What is the all-time best dive bar jukebox song? “I’m a Korean-American who’s spent 80 percent of her life working in hip-hop. So… I haven’t spent that much time in dive bars, but I’ve spent eons in karaoke bars and grimy clubs. In both of those settings, any Biggie song makes me feel at home, any Mobb Deep song off the album Hell on Earth makes me hype, and “Don’t You Want Me” by The Human League makes me sing like I don’t know I’m off-key.”
Name the first good drink you ever drank and where you had it. “Oh, I didn’t even know what a good drink was for so many years. I’m lucky my palate wasn’t scorched by years of struggle cocktails: tacky gimmick mixers by celebrity mixologists, bottle-service beverages poured out in dark clubs, and expensive headache-inducing Champagnes. I think the first good drink I had was in a Korean BBQ. It was a very simple, very humble makgeolli, which is a Korean rice “farmer’s liquor,” homemade by the chef’s grandmother. More recently, I enjoyed a reddish Kawaba Beer with some extremely amazing omakase sushi at Cagen in NYC’s East Village. I guess what I’m saying is that the quality of a drink to me is tied to its context and not its name brand.”
What book on cocktails, spirits, or food is your go-to resource? “I became a fan of the Smitten Kitchen website after I had my son three years ago. I was desperate for easy to make, home-cooked meals that could be wrapped up and reheated, and Deb Perelman’s down-to-earth recipes were reliable and comforting. Her new cookbook is all of the same, but paired with beautiful photos and charming explanations.”
Do you have a signature drink? If so what’s in it? “I can make a very rudimentary Michelada—Mexican beer, limes, salt, hot sauce.”
What’s your favorite late-night guilty pleasure snack? “S’MORES! Why wait for s’more opportunities to come to you on vacation when you can just grab a couple takeout chopsticks, graham crackers, Hershey’s chocolate bars, and Stay Puft Marshmallows, and make the magic right there over your stovetop at home?”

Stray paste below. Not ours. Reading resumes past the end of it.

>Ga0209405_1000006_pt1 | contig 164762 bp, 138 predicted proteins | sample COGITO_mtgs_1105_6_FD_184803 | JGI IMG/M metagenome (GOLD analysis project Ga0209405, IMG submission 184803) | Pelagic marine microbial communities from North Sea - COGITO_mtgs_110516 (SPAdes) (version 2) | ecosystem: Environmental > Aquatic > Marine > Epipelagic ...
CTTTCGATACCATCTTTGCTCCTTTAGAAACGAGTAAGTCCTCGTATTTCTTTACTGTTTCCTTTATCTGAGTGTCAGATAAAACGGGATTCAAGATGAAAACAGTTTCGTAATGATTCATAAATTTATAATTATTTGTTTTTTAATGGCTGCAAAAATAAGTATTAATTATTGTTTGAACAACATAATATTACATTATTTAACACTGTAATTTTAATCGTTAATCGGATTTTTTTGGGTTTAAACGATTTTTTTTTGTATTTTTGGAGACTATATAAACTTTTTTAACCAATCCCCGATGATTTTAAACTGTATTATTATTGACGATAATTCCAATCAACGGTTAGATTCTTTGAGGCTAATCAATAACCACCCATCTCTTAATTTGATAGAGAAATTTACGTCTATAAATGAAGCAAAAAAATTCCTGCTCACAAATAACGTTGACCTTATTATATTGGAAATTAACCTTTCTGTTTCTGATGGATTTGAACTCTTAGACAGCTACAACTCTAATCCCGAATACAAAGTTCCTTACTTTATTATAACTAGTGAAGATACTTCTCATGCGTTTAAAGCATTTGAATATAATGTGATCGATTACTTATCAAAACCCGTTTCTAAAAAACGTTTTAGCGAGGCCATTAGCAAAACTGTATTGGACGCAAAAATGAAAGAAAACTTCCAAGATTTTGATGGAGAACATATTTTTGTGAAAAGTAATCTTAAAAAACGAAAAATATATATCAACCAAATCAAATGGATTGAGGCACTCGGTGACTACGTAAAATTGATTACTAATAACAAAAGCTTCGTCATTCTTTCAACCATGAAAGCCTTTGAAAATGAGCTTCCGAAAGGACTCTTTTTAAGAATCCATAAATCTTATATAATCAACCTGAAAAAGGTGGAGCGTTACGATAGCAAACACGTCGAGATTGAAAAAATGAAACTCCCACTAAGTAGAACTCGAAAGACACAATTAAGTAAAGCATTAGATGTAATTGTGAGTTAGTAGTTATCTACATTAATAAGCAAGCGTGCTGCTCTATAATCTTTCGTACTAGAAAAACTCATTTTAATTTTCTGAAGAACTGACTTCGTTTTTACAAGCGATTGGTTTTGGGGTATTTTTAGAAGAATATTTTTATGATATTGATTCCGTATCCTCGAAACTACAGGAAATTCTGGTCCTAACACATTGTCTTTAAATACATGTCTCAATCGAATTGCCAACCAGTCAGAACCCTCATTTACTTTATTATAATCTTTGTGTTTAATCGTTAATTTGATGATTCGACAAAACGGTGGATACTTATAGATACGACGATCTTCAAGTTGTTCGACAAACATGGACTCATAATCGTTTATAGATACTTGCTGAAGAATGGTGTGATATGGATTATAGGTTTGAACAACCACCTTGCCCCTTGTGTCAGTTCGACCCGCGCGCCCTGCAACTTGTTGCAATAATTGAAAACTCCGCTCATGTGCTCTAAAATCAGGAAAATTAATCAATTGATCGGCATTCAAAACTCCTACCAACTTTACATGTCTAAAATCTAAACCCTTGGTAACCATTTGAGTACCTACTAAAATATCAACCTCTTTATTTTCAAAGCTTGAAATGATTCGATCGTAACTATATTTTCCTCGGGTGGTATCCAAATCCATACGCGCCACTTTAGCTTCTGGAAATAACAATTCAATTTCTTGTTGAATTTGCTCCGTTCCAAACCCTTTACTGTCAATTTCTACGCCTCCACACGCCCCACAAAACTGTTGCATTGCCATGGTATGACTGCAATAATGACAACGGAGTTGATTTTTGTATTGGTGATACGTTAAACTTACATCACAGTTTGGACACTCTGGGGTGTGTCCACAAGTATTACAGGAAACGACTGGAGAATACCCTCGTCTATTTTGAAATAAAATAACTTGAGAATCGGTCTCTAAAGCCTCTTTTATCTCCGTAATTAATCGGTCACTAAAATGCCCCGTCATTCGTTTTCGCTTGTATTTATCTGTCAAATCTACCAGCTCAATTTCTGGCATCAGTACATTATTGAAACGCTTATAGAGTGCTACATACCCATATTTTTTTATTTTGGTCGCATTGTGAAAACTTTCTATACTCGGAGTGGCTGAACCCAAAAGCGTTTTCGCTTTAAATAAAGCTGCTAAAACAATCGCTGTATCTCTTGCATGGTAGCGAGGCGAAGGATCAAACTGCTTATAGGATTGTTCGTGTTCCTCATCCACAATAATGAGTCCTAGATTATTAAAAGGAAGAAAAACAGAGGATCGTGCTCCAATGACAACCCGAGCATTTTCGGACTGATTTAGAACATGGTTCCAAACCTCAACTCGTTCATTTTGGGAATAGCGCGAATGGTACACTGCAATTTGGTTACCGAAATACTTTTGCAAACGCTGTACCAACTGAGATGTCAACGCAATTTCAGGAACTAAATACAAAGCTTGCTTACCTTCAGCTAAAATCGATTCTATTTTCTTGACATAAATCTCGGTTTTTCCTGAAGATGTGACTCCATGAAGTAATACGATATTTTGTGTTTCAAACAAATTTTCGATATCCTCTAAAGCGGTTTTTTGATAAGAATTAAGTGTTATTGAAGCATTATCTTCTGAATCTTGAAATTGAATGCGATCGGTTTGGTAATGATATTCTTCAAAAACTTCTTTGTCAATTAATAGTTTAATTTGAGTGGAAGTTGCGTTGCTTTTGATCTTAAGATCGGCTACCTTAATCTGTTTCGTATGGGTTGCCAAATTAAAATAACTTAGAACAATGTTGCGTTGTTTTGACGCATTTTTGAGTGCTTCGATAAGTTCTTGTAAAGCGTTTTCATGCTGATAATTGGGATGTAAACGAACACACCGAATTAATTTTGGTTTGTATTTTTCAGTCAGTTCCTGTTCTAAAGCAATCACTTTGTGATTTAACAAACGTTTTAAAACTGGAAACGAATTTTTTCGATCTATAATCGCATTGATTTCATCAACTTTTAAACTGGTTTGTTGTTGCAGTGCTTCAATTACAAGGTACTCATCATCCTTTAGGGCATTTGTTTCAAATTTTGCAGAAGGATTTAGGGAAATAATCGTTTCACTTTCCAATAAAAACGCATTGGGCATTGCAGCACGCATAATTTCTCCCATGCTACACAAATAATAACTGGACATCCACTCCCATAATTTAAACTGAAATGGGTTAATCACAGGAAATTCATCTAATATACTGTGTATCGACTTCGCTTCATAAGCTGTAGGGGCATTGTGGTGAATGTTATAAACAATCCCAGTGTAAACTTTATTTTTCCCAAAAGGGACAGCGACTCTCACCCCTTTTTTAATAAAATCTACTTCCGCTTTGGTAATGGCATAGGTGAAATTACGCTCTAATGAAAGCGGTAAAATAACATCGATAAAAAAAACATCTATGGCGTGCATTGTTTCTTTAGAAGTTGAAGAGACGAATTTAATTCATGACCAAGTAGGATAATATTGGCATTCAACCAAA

Is there one musician dead or alive you’d like to have drink with? And what would you drink? “Soju in a scooped-out watermelon at a club in K-Town with Rihanna would be so fun.”
What’s your favorite shot and a beer combination? “Absolut Lime and Sapporo.”
Currently, which city has the best nightlife scene? “Hmm… Atlanta. Especially if you want to hit their legendary strip clubs. Great trap music, lemon-pepper wings, and superhuman dancers.”
What song gets a party started? “Anything from Bad Boy Records from the late ’90s.”
You’re featured in the new AbsolutTruth campaign about New York City nightlife and culture. Which old-school New York club do you wish was still open? “Moomba.”
Minya Oh, better known as Miss Info, was a DJ on New York’s landmark hip-hop station Hot 97 for a decade. She also worked as a writer and editor for MTV News, Glamour, Vibe magazine, Rolling Stone, and XXL, and is author of Bling Bling: Hip Hop’s Crown Jewels. She currently runs the blog MissInfo.TV, is the host of the video series “Food Grails” on Complex, is the co-host of the podcast In Real Life, and is style director at Stadium Goods.
Miss Info recently joined DJ Stretch Armstrong, Jim Jones and other New York icons for the #AbsolutTruth campaign–exploring their unfiltered truths on the past, present and future of the city’s culture and nightlife. Later this summer, Miss Info will join Absolut to bring a historic nightlife venue back from the dead for a one-night only event in NYC.
Interview has been condensed and edited.